GLENDALE, Calif. — Brad Alford is the first chief executive officer of Nestlé USA to come from a marketing background, rather than from the sales side of the business. And he's making the most of it.
Alford's leveraged his expertise to instill in his workforce the importance of understanding different demographic groups.
“One of the first things I tried to get across is that we're a consumer-driven business and we need to understand consumers, and have more competency in marketing,” Alford told SN. “My predecessors understood that, but I'm putting more emphasis on it.”
Chairman and CEO of Nestlé USA since 2006, Alford's tenure with Nestlé spans 28 years. He joined the Carnation Co. in 1980 as a sales trainee in St. Louis, and moved on to serve in various other marketing and leadership roles in Australia and the U.S. Prior to becoming chairman and CEO of Nestlé USA, he was president and CEO of Nestlé Brands Co.
Alford spoke to SN about where the company is headed.
SN: How important is it to Nestlé to use the retail store as a marketing medium?
Alford: A lot of manufacturers, including Nestlé, are moving resources into that area. It's important because a lot of decisions are made at store level. At the same time, we're focusing more on how to influence shopping decisions before a person gets into the store.
We built an organization here that's working on the marriage of consumer insights with category management skills. It's a matter of taking consumer learnings and bringing them to our category management people so that they can help retailers figure out how to grow the category for everyone's benefit. We're in the process of putting the tactical plan together on that. We've made a fairly large investment in that area over the last 12 months, and you'll see more of it in 2008.
Take club stores. The reason a shopper goes to a club store is different from the reason a shopper goes to a convenience store. Once you understand what the shopper wants, then you can design your products to fit that. As an example, we just rolled out a new platform called Easy Portions for our Stouffer's business. Easy Portions is all about being able to buy in bulk, but also being able to prepare in portions at the household level.
The first item to launch is Stouffer's Easy Portions Mac & Cheese, which contains free-flowing macaroni precoated with cheese. You can pour out as much as you want and microwave it. The resealable bag can be closed for later use.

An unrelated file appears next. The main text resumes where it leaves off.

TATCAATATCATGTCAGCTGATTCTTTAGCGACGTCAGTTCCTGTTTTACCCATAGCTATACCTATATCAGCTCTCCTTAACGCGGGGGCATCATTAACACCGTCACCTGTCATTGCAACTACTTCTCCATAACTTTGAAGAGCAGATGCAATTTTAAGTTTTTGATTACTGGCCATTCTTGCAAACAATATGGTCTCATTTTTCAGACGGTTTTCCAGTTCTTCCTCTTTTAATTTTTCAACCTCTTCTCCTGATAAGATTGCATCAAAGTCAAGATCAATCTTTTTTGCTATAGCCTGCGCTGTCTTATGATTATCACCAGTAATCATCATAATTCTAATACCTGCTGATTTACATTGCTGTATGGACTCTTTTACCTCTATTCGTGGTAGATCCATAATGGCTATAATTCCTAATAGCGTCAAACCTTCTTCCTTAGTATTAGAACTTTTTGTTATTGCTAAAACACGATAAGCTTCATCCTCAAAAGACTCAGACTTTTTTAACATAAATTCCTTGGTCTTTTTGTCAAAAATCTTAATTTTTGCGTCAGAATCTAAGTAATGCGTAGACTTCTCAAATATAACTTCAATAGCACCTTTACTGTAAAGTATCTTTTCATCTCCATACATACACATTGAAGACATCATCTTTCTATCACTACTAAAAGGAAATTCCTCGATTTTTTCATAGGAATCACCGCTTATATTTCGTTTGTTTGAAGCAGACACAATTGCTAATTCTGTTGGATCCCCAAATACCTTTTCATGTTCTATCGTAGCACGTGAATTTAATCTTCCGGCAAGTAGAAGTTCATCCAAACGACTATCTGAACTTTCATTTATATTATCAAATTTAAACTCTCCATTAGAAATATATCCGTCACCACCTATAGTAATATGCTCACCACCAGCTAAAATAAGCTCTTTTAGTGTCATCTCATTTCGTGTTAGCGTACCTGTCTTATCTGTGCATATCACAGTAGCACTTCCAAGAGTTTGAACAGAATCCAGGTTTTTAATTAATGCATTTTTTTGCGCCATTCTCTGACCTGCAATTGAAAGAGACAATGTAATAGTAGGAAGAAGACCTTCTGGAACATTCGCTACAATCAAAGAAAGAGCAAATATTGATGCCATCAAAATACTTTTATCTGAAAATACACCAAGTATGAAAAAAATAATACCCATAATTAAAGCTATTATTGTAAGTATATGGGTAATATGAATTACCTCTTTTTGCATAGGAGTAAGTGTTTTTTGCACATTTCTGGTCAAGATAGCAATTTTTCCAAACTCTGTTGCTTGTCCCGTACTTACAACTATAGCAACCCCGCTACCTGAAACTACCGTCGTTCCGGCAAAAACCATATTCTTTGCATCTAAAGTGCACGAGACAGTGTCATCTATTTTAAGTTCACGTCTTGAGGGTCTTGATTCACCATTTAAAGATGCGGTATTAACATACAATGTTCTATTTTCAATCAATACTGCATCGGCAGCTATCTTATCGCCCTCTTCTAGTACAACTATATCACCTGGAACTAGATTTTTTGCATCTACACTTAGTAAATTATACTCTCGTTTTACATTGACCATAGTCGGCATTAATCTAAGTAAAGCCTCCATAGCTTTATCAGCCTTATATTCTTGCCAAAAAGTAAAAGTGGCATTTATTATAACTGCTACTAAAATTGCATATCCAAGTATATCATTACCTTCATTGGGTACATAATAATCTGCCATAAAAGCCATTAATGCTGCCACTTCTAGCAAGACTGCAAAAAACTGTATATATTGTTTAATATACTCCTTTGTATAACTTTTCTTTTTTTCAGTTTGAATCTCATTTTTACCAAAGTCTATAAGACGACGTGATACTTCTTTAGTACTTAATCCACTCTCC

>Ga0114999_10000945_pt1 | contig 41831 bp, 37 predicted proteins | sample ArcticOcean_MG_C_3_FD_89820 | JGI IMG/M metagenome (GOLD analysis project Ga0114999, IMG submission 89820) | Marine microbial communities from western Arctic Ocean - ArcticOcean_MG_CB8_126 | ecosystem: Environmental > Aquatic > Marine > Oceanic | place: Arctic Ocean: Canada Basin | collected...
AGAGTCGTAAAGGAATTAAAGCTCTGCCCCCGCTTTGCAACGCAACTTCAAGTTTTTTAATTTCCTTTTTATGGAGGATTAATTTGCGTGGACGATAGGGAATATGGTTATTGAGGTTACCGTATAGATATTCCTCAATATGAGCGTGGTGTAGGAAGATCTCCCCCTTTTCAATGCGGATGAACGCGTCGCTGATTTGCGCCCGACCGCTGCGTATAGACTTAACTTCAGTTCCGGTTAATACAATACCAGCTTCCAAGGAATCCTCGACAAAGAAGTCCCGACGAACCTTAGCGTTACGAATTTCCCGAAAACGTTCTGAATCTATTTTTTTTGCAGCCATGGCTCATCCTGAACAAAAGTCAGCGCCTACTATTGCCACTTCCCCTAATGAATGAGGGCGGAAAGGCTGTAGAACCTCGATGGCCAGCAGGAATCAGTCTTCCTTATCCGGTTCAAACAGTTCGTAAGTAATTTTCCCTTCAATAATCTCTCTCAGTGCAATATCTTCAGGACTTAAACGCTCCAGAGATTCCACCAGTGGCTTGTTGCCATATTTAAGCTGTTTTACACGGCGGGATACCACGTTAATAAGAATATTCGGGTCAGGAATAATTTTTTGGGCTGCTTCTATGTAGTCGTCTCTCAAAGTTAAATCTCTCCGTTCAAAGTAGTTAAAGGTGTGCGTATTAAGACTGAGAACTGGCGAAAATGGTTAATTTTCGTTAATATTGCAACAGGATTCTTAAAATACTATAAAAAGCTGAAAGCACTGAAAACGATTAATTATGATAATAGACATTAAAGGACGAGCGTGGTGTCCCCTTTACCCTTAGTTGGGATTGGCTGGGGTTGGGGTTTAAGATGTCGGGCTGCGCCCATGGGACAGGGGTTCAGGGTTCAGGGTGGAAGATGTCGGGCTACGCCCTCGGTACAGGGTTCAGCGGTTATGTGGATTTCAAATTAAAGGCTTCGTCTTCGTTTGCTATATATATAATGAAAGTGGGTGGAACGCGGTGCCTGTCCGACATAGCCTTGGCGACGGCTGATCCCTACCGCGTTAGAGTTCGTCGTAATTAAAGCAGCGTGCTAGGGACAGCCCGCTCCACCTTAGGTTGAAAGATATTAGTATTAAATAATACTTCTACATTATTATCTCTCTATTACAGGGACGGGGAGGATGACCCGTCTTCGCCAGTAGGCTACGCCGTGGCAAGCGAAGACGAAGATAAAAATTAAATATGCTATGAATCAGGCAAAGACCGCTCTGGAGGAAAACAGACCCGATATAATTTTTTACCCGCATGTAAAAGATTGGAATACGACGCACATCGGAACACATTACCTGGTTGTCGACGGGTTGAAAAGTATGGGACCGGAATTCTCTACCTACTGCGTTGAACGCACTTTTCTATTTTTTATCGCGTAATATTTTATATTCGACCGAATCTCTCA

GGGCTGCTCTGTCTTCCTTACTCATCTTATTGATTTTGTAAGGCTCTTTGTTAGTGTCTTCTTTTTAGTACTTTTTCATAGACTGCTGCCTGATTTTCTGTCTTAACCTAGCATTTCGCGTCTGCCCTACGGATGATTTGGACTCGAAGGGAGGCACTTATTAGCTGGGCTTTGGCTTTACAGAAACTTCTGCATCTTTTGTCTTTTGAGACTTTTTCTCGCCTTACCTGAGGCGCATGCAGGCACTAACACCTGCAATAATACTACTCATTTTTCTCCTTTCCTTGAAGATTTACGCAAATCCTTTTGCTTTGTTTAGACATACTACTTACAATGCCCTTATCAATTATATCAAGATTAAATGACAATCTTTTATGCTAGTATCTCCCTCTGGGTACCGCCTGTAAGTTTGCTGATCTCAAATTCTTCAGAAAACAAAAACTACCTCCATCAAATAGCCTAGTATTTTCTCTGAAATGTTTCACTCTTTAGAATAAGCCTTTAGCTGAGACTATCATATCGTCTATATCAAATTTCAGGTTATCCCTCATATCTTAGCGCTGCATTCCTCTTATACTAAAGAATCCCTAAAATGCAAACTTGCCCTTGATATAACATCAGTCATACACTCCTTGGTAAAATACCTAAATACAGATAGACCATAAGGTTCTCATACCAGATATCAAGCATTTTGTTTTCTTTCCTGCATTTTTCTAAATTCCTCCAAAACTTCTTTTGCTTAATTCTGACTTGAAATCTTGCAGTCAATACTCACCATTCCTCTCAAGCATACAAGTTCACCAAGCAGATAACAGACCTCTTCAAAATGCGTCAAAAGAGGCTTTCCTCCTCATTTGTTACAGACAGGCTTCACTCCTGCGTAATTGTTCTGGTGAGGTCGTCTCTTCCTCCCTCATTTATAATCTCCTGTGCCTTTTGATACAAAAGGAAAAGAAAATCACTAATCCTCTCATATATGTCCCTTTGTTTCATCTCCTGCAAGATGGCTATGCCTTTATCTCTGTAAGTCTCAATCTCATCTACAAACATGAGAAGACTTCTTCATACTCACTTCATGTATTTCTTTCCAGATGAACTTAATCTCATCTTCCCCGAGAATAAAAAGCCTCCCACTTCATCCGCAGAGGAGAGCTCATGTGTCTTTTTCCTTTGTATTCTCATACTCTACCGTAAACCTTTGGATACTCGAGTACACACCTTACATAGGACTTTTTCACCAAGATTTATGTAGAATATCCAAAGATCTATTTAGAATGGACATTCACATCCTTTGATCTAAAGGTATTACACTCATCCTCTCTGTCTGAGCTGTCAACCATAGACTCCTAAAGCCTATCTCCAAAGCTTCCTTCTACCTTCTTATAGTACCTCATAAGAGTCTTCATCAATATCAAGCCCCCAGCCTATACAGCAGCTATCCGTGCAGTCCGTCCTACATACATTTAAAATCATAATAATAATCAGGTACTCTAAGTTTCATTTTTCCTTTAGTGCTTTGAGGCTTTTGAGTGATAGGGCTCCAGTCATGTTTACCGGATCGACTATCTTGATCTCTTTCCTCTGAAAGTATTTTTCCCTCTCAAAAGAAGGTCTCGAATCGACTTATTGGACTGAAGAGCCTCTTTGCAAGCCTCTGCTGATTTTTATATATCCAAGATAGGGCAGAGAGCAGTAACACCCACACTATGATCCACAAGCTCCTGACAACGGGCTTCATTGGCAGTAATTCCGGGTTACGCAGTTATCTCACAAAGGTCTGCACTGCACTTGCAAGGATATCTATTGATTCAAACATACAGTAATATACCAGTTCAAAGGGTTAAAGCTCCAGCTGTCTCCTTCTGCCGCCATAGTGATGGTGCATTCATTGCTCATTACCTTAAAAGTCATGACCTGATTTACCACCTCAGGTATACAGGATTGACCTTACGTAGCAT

[Sold in a 2-pound, 5½-ounce bag, Easy Portions Mac & Cheese was designed especially for club stores, but is available to all retail channels. It is currently being tested at Giant Eagle, Safeway, Meijer and H.E. Butt Grocery Co. stores.]
SN: What's the biggest change you've made to the company since becoming CEO in 2006?
Alford: Along with emphasizing consumer insights, I've focused more on innovation. Over the last 10 years, we've been good at “renovation,” but not as good at innovation. I define renovation as giving the consumers what they know they want, such as foods with less sugar, fat, etc.
Innovation is different: It means giving consumers what they don't know they want, like what the iPod and GPS systems did when they came to market. People who bring consumers things before they know they want them are the ones that are truly successful.
The bulk of where our company makes money and still grows sales are in places where we've innovated. It's our core competitive advantage, and we have to get back to that. We're spending a lot of time trying to figure out ways to be more innovative.
SN: In what ways is Nestlé responding to the health and wellness trend?
Alford: There's a dichotomy in terms of people racing to better-for-you and portion control, but also toward indulgence. As a marketer, you have to respond to both. There's a role for [sweets] in a balanced diet. If my kids want chocolate chip cookies, they can have them, just not eat 20 of them. We are responding to health concerns in many ways, such as by coming out with Nesquik with 25% less sugar. The next step is to go beyond taking out what's “bad” and putting in more of what's good and creating a product that still tastes good. We recognized that it's difficult to get vegetables into the diet and addressed it with Juicy Juice Harvest Surprise [a 100% juice that provides a two-thirds serving of vegetables and 1-1/3 servings of fruit per 8-ounce glass].
SN: Are there any plans to bring the Jenny Craig brand to supermarkets?
SN: At a Morgan Stanley conference, you mentioned that Nestlé is looking to expand ready-to-drink beverages into new channels. What's new with this effort?
Alford: The consumer is changing, in that beverage consumption is not just for the home anymore. We see RTD as a big opportunity.